Posts Tagged ‘Emancipation Proclamation’

Runaway Slaves During the Civil War

Wednesday, October 14th, 2009
Runaway Slaves from Wessyngton Plantation 1862-1863

Runaway Slaves from Wessyngton Plantation 1862-1863


President Lincoln’s Emancipation Proclamation, issued September 22, 1862, declared freedom to slaves in the confederate states that did not return to the control of the Union by January 1, 1863.  It did not free slaves from the border  states Kentucky, Maryland, Missouri, and Tennessee.  Many slaves from these states, however, were already free by this time due to self-emancipation─running away or being abandoned by their owners.

George A. Washington realized that his slaves would soon be tempted to leave his plantation Wessyngton.  At the same time the Union Army was recruiting black soldiers, George made an offer to hire some of his slaves for a rate of $10 per month.  From February through May 1863, twenty-four men agreed to stay on the plantation and work for the offered $10 per month.  Of those twenty-four, however; eighteen left within a few months.  The men had worked on the plantation all their lives and no doubt wanted to see what the outside world had to offer and to taste freedom.  The men must have seen the offered salary as an attempt to keep them on the plantation.  The above document lists the eighteen individuals who ran away from Wessyngton Plantation from 1862-1863.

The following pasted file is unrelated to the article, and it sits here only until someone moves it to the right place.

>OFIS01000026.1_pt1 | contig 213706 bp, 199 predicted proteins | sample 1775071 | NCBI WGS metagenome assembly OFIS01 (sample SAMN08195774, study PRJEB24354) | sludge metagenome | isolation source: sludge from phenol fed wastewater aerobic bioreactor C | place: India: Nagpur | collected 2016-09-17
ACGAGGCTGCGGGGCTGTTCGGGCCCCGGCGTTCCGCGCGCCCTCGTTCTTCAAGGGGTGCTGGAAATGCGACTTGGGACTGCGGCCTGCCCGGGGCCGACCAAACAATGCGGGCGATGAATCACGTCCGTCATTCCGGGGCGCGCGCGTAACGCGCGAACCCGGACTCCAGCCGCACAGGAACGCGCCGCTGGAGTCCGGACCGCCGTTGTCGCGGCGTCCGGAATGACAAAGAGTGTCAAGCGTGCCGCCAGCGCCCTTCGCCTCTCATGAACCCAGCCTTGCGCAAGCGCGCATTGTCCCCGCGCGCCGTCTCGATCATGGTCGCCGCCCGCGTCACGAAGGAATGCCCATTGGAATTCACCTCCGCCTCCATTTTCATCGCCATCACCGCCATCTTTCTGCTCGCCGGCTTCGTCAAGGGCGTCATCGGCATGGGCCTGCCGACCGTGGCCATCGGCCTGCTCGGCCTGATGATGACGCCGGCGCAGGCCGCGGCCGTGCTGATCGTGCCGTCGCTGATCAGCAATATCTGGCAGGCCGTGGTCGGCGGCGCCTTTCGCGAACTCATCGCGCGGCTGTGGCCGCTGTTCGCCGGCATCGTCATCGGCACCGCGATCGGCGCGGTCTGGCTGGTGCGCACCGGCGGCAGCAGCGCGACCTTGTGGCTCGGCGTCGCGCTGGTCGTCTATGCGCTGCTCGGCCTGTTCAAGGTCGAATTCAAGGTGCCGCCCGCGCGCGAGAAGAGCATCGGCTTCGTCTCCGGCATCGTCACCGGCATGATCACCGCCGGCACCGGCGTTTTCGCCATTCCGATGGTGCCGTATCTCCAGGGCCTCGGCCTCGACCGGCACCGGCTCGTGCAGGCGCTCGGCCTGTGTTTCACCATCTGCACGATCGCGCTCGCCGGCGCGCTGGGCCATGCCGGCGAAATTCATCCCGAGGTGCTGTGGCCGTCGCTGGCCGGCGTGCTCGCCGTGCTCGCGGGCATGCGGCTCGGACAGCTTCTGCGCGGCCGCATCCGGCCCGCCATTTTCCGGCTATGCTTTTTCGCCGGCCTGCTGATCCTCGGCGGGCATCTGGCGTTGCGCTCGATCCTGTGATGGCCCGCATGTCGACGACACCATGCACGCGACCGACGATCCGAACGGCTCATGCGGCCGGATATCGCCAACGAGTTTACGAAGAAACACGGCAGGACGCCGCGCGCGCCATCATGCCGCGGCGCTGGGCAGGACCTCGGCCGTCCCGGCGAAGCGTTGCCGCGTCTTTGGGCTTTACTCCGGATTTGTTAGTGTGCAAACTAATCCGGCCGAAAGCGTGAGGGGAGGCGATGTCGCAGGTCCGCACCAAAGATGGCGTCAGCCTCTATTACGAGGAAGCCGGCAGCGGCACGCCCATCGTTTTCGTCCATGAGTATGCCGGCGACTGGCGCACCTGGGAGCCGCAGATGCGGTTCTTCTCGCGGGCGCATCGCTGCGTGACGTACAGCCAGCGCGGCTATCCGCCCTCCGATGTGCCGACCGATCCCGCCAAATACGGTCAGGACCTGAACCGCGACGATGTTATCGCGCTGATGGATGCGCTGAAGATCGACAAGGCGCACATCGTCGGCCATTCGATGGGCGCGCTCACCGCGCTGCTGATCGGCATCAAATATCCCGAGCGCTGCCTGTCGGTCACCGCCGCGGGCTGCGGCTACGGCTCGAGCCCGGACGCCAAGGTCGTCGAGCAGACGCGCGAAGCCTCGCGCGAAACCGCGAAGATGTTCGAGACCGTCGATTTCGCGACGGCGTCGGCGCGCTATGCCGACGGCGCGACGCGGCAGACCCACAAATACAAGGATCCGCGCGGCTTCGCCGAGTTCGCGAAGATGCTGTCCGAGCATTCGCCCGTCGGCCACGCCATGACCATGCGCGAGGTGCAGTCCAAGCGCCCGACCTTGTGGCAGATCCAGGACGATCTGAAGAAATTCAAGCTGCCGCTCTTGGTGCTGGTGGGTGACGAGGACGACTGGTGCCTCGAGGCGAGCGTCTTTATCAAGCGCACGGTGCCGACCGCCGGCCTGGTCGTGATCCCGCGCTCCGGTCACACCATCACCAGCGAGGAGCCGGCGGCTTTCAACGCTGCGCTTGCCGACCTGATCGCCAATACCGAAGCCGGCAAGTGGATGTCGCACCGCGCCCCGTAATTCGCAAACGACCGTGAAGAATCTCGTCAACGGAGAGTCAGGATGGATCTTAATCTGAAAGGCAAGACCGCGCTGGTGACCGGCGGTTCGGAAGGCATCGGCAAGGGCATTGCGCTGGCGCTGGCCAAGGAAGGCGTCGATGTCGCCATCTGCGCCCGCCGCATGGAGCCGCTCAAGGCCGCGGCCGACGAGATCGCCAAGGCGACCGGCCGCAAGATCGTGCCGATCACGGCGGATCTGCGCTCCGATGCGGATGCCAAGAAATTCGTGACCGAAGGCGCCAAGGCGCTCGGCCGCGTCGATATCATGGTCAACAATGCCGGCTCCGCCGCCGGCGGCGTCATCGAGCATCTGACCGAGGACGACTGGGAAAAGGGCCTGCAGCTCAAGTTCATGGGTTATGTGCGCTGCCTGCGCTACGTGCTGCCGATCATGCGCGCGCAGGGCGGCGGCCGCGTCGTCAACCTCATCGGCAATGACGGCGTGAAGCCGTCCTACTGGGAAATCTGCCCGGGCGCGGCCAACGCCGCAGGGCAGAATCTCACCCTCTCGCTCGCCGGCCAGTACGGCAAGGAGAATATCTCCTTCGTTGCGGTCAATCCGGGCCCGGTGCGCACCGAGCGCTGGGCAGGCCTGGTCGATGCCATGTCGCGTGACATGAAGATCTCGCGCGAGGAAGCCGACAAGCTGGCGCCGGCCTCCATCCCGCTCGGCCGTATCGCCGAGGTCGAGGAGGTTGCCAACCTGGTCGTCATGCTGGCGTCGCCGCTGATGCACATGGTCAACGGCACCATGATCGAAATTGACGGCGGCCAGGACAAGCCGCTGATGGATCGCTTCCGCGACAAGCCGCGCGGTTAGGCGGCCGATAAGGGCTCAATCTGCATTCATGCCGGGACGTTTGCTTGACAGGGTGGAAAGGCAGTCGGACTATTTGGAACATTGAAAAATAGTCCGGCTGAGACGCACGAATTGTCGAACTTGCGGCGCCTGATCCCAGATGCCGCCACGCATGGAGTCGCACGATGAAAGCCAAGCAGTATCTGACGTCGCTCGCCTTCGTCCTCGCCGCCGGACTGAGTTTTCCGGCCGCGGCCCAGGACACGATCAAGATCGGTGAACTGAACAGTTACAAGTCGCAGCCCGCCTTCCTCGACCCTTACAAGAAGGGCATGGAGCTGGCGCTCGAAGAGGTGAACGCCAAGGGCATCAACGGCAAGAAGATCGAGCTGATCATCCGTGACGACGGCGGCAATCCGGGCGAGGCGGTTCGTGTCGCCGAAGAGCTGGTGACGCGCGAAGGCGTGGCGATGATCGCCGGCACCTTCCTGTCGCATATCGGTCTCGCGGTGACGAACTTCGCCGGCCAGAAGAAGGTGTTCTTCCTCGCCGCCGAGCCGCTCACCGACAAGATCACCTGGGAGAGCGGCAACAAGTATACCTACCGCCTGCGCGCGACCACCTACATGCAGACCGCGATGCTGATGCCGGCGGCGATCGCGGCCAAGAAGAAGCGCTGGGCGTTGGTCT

Enslaved African American Families on Wessyngton Plantation in 1860

Sunday, July 12th, 2009









In 1860 Wessyngton Plantation was the largest tobacco plantation in the United States.  The Washington family also held the largest number of enslaved African Americans (274) in the state of Tennessee.   187 of them were held on what was called the “Home Place” near the Wessyngton mansion.  Eighty-seven others were held on a part of the plantation known was the “Dortch Place.”


How Can We Honor Our Ancestors on Memorial Day?

Monday, May 18th, 2009
USCT from Wessyngton

USCT from Wessyngton

On Memorial Day, we need to take a moment to tell our children about their ancestors who fought for freedom and America.  During the Civil War, our ancestors fled slavery and the plantations and joined the Union Army to fight for freedom. We must never forget the sacrifices of our ancestors that we might enjoy freedom today.